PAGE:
4. An article of the class described comprising a first crossbar having substantially the shape of an isosceles triangle and having means for attaching thereto a traction cable extending from the apex thereof inline with its axis of symmetry, an intermediate crossbar lying parallel to the base of said first crossbar and having a pair of choker plug sockets thereinextending inwardly from the surface adjacent said base, one at each side of the prolongation of the axis of Symmetry of said rst crossbar, a pair of chain link members linking the base corners of said first crossbar to the adjacent corners of said intermediate crossbar, a terminal crossbar lying parallel to said base and having a pair of choker plug sockets :therein 'er'tenclimainwardlyi.norrrztheSurfaeezari jacent said intermediate crossbar, onerateach side ofthe prolongation of sai'ctaxis'o'f symmetry, .and secondU pair of cnain link members-linking the adjacent cornersfo'f said intermediate :and

terminal crossbars.

'normal to 'the llongitudinal iaxesxfo'f."said Icrossbars.

7,; The construction setforth in'fclaimfsi wherein said crossbars `compriserelatively thick body portions in which ysaid sockets are disposed and relatively thin end ns having'eyes therein for the reception of said chain .link members, and said` chain link members comprise cross ,pieces disposed between said crossbars.

8. The construction set forth in claim 4 Wherein said crossbarsV comprise relatively thickk body portionsin *which saidl sockets are disposed and "relatively thin fend having .eyes therein for tneireception of said chainlinkf'members, and

said chain link' members atl-each side are" aligned -withleachfother in' planes normal to the longi- Vtudinalfaxes of sai'd crossbarsand .project be;

yond -tlfleV frdnt'an'dsrear surfaces of said body portions H9; I'Ih'e construction: set. forth in 'claim 4 'Whereinfsai'dlforossbars comprise relatively thick body portions in Whichsai'd sockets are disposed and relatively thin end fins having eyes therein for the lreception vof said chain link members, and zat-'least ythe lfront surface of the body .portion of sai'd terminal Acros'sba'r slopes toward tl're in'- lt'ermediate crossba'r.

FRANKLIN M. BRAWAND.

REFERENGES CITED The following references are 'of record in the UNITED-'STATES' PATENTS Nu'mb'er Naine Date 159,177 Haworth A Jan. 26, 1875 612;374 Baker'et a1 A Oct. 11, 1898 Eli,48"3,2'14 Bous'chor e .Fe b. 12, 1924 1,653,092 Draper Dec. 20, 1927 .1,708,881 Hartman Apr. 9, 1929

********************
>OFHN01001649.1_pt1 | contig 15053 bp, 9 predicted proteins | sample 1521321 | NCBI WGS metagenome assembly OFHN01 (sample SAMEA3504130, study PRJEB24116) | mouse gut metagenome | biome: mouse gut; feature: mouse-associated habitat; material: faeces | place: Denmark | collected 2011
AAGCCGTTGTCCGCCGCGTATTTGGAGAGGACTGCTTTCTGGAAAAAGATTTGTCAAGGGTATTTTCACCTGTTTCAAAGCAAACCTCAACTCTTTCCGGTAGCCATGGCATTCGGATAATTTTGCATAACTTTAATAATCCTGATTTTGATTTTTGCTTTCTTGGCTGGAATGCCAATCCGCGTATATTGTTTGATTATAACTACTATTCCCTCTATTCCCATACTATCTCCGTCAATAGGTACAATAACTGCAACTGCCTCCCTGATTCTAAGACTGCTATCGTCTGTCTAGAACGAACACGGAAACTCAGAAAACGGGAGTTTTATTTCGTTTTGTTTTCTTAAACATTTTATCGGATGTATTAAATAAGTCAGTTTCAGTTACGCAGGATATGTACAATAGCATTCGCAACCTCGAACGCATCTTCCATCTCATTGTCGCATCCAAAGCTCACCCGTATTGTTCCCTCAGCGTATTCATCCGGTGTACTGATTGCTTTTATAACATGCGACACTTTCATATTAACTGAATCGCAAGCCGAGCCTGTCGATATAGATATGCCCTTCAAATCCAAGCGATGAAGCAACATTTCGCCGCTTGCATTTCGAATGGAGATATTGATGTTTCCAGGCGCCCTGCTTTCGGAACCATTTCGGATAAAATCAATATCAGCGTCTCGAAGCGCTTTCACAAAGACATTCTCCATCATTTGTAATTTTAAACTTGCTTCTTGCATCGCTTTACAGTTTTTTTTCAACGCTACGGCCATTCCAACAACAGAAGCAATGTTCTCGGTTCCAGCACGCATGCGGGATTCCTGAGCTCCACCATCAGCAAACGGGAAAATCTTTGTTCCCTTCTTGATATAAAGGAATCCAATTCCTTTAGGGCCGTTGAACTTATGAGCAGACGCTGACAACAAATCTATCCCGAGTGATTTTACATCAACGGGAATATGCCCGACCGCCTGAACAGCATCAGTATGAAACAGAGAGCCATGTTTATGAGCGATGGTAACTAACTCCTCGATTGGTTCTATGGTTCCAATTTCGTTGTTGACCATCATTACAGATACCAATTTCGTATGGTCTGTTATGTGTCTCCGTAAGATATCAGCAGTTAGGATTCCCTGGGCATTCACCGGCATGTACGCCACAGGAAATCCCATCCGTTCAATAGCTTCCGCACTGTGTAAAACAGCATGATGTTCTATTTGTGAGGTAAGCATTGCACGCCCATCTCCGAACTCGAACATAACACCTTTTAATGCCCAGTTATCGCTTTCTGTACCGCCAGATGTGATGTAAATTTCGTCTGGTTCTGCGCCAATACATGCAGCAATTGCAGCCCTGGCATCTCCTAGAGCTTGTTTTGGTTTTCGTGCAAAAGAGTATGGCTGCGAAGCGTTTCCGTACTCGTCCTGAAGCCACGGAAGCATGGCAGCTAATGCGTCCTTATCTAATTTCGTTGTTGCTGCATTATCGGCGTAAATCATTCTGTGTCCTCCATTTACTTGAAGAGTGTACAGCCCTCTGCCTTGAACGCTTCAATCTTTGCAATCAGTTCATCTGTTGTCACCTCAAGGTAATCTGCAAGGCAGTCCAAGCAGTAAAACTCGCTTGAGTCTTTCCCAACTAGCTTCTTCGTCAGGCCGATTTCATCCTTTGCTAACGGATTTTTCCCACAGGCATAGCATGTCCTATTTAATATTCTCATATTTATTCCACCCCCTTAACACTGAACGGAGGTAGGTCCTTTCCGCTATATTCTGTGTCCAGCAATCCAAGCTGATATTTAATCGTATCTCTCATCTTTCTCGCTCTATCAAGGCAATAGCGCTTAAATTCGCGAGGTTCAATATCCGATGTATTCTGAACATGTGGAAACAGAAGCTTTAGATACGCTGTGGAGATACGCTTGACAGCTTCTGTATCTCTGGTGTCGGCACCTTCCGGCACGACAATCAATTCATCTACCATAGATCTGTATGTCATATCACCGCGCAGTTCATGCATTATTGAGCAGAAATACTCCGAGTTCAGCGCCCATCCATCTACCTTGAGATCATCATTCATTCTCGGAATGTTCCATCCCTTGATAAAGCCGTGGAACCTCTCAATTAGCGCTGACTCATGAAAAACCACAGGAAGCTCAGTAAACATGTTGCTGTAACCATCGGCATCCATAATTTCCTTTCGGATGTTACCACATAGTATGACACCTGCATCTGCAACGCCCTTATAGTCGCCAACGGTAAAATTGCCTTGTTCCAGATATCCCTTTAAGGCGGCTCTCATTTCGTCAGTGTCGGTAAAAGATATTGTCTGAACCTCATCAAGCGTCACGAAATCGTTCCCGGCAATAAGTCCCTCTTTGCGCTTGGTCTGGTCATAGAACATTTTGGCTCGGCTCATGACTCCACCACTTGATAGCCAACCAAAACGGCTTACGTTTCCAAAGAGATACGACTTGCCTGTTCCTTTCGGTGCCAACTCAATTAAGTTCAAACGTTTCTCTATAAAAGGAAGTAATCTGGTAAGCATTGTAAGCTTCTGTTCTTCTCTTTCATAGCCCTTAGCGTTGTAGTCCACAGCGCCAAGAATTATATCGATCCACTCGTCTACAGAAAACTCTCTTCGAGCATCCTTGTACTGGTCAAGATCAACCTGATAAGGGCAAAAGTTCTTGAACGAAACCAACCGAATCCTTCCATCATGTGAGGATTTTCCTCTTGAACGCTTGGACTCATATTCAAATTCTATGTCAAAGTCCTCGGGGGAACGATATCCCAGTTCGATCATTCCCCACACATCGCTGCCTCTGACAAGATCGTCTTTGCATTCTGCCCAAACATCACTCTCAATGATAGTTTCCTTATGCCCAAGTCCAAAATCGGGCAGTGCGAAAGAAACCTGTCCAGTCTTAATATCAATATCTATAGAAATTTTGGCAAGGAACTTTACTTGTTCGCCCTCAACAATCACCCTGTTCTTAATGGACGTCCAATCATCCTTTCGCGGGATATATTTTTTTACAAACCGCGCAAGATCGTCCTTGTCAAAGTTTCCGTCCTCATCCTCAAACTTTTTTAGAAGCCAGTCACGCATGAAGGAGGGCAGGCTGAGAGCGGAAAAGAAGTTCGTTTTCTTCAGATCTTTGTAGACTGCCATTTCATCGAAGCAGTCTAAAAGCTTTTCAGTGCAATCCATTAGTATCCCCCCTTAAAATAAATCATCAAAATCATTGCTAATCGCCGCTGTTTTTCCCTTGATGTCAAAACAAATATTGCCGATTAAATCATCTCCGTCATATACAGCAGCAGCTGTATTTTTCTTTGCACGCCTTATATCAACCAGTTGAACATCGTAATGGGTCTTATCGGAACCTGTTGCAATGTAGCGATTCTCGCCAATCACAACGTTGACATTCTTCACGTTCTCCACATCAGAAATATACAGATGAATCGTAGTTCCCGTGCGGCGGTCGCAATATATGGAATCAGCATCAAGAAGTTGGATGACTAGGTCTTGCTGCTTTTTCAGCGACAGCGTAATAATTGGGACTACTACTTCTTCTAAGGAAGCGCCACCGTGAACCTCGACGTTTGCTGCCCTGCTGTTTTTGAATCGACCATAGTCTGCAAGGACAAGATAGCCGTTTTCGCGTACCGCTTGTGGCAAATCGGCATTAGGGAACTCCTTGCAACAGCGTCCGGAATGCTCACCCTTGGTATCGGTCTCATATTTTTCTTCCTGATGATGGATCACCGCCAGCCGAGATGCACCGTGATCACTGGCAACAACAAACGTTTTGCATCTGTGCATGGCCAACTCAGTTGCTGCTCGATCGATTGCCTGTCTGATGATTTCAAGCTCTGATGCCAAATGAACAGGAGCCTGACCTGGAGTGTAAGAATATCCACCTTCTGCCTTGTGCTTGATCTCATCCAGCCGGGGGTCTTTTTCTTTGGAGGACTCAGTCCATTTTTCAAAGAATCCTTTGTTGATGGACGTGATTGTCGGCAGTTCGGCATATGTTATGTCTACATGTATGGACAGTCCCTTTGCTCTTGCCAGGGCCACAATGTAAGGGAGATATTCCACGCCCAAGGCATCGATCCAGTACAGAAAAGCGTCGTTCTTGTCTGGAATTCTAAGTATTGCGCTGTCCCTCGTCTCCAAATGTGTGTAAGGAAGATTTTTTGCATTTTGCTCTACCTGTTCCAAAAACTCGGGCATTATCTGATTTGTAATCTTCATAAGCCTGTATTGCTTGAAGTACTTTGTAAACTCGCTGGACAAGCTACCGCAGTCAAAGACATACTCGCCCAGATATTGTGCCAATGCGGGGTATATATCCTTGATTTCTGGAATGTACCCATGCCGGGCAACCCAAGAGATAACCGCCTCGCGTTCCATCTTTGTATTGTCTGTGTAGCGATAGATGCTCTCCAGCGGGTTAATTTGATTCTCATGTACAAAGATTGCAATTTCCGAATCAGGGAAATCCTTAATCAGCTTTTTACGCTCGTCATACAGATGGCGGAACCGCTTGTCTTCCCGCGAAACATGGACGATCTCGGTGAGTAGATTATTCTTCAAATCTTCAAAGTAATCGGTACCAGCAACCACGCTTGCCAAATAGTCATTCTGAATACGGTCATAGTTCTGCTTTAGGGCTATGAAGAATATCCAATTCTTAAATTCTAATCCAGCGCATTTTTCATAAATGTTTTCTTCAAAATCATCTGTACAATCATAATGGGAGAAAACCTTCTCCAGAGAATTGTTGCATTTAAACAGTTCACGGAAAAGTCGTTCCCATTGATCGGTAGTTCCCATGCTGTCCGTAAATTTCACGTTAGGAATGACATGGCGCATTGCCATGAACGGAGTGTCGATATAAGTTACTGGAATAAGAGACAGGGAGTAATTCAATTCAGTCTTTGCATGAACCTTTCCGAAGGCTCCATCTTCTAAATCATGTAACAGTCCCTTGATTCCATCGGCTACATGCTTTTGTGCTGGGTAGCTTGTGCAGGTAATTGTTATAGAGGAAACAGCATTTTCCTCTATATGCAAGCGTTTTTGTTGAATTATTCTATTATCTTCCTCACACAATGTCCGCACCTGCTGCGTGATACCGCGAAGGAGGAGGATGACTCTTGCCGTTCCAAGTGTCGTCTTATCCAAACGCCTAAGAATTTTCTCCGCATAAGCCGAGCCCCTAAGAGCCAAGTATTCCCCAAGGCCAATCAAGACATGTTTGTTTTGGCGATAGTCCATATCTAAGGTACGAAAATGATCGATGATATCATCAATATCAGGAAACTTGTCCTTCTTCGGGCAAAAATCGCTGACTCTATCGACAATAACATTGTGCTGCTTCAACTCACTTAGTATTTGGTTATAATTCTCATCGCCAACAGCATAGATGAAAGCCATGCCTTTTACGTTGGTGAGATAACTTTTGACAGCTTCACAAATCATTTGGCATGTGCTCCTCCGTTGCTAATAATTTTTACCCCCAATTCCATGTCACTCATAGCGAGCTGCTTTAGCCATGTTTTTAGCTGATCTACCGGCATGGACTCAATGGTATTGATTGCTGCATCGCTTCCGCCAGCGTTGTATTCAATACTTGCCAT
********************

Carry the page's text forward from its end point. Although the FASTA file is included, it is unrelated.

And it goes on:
US50936A 1948-09-24 1948-09-24 Log arch hook Expired - Lifetime US2537326A (en)

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Cited By (4)

* Cited by examiner, † Cited by third party
Publication number Priority date Publication date Assignee Title
US2828519A (en) * 1955-06-20 1958-04-01 Rollen D Schrier Quick-change receiver
US4027989A (en) * 1976-08-13 1977-06-07 Harless Pierce Chain anchor
US5447350A (en) * 1994-04-22 1995-09-05 Paquet; Roger Slider for connecting choker rope to winchline
US7568876B1 (en) * 2006-10-23 2009-08-04 Franklin R Tenney Portable log skidder

Citations (5)

* Cited by examiner, † Cited by third party
Publication number Priority date Publication date Assignee Title
US159177A (en) * 1875-01-26 Improvement in check-row cords for corn-planters
US612374A (en) * 1898-10-11 Bull-rope socket-clamp
US1483274A (en) * 1922-12-29 1924-02-12 William E Bouschor Connecting means for lines
US1653092A (en) * 1926-04-26 1927-12-20 Jesse F Draper Butt hook
US1708881A (en) * 1927-05-03 1929-04-09 Hartman Charls Cable-engaging device for replacing bull hooks

Patent Citations (5)

* Cited by examiner, † Cited by third party
Publication number Priority date Publication date Assignee Title
US159177A (en) * 1875-01-26 Improvement in check-row cords for corn-planters
US612374A (en) * 1898-10-11 Bull-rope socket-clamp
US1483274A (en) * 1922-12-29 1924-02-12 William E Bouschor Connecting means for lines
US1653092A (en) * 1926-04-26 1927-12-20 Jesse F Draper Butt hook
US1708881A (en) * 1927-05-03 1929-04-09 Hartman Charls Cable-engaging device for replacing bull hooks

Cited By (4)

* Cited by examiner, † Cited by third party
Publication number Priority date Publication date Assignee Title
US2828519A (en) * 1955-06-20 1958-04-01 Rollen D Schrier Quick-change receiver
US4027989A (en) * 1976-08-13 1977-06-07 Harless Pierce Chain anchor
US5447350A (en) * 1994-04-22 1995-09-05 Paquet; Roger Slider for connecting choker rope to winchline
US7568876B1 (en) * 2006-10-23 2009-08-04 Franklin R Tenney Portable log skidder